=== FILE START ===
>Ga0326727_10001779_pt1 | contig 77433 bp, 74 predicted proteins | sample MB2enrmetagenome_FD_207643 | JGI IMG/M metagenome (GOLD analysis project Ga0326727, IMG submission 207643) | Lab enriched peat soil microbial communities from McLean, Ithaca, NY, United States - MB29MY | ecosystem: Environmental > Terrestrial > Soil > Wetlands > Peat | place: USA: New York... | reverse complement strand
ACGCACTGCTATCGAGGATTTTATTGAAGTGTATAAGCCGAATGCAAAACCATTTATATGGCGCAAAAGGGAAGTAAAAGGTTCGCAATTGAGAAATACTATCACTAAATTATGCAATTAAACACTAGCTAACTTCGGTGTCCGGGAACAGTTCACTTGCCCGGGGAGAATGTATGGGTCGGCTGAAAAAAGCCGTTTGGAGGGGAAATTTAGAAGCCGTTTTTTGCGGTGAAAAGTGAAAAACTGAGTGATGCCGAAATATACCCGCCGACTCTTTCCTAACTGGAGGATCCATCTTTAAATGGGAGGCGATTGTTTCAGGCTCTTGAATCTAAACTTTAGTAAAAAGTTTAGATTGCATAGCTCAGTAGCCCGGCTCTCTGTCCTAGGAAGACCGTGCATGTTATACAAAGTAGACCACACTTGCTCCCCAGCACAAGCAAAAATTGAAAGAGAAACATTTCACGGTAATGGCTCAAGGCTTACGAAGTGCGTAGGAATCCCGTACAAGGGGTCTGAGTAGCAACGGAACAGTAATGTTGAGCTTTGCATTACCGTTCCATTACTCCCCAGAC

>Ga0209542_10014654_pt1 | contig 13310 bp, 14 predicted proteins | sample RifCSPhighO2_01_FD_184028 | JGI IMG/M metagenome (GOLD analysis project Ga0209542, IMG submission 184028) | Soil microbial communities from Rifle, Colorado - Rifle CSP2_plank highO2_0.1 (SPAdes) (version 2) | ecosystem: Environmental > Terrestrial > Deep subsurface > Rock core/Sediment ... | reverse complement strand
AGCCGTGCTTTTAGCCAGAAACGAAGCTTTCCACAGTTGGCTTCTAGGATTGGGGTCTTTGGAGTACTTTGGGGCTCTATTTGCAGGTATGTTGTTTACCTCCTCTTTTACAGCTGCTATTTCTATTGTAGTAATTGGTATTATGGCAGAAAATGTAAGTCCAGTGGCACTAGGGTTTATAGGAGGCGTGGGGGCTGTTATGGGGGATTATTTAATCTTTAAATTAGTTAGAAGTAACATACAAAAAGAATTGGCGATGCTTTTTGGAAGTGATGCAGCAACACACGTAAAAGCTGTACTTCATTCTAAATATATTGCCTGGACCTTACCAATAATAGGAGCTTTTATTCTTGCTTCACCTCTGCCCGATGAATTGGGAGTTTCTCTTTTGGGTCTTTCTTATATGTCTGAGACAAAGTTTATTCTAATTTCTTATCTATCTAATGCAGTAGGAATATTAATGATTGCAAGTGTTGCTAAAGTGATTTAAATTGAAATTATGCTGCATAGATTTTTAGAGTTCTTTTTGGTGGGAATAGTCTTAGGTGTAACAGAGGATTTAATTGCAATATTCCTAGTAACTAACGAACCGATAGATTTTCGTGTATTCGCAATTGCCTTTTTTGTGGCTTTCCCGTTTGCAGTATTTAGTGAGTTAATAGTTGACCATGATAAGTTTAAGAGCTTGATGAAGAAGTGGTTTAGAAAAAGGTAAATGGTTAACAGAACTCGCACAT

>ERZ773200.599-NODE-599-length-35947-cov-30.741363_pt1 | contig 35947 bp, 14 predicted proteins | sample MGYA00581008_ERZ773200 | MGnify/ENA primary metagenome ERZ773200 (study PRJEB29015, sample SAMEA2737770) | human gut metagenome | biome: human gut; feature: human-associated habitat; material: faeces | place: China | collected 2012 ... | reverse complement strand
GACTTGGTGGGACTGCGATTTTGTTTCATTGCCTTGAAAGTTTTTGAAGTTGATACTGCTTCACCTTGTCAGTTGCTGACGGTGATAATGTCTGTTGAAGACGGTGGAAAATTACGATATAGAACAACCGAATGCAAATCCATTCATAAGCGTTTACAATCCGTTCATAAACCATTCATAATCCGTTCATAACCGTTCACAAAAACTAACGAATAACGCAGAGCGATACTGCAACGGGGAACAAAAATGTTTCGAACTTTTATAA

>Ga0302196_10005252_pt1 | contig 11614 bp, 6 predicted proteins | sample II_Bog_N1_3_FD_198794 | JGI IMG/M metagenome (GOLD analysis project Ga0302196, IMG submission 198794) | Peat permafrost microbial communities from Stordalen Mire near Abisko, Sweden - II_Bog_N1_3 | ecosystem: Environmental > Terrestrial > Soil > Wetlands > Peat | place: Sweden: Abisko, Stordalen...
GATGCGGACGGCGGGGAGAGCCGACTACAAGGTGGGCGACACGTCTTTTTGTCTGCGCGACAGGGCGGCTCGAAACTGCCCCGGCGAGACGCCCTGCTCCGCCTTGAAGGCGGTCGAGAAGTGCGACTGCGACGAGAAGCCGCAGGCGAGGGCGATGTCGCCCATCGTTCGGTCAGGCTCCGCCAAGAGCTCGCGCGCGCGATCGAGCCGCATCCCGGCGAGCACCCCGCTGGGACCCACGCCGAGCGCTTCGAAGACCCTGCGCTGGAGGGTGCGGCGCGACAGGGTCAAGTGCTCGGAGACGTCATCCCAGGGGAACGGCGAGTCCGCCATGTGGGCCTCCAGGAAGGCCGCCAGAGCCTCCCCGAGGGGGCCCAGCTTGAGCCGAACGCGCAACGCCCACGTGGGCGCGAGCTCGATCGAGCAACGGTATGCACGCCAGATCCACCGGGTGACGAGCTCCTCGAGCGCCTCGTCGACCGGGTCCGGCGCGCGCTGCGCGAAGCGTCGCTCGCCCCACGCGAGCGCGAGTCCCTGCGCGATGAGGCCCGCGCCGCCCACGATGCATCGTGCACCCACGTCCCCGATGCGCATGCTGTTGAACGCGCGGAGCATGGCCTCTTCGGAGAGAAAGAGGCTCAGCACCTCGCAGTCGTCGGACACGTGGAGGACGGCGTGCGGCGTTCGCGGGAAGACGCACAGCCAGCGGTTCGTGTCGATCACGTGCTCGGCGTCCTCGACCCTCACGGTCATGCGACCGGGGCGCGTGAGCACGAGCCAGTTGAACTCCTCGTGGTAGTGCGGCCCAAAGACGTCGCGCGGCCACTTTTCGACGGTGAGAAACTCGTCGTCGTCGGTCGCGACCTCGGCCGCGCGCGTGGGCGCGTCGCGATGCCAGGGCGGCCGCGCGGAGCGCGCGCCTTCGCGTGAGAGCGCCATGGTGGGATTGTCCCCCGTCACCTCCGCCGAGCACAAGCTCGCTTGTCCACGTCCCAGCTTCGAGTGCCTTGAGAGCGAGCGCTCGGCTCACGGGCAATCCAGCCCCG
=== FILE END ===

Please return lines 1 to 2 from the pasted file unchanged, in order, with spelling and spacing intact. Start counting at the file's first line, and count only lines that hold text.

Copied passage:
>Ga0326727_10001779_pt1 | contig 77433 bp, 74 predicted proteins | sample MB2enrmetagenome_FD_207643 | JGI IMG/M metagenome (GOLD analysis project Ga0326727, IMG submission 207643) | Lab enriched peat soil microbial communities from McLean, Ithaca, NY, United States - MB29MY | ecosystem: Environmental > Terrestrial > Soil > Wetlands > Peat | place: USA: New York... | reverse complement strand
ACGCACTGCTATCGAGGATTTTATTGAAGTGTATAAGCCGAATGCAAAACCATTTATATGGCGCAAAAGGGAAGTAAAAGGTTCGCAATTGAGAAATACTATCACTAAATTATGCAATTAAACACTAGCTAACTTCGGTGTCCGGGAACAGTTCACTTGCCCGGGGAGAATGTATGGGTCGGCTGAAAAAAGCCGTTTGGAGGGGAAATTTAGAAGCCGTTTTTTGCGGTGAAAAGTGAAAAACTGAGTGATGCCGAAATATACCCGCCGACTCTTTCCTAACTGGAGGATCCATCTTTAAATGGGAGGCGATTGTTTCAGGCTCTTGAATCTAAACTTTAGTAAAAAGTTTAGATTGCATAGCTCAGTAGCCCGGCTCTCTGTCCTAGGAAGACCGTGCATGTTATACAAAGTAGACCACACTTGCTCCCCAGCACAAGCAAAAATTGAAAGAGAAACATTTCACGGTAATGGCTCAAGGCTTACGAAGTGCGTAGGAATCCCGTACAAGGGGTCTGAGTAGCAACGGAACAGTAATGTTGAGCTTTGCATTACCGTTCCATTACTCCCCAGAC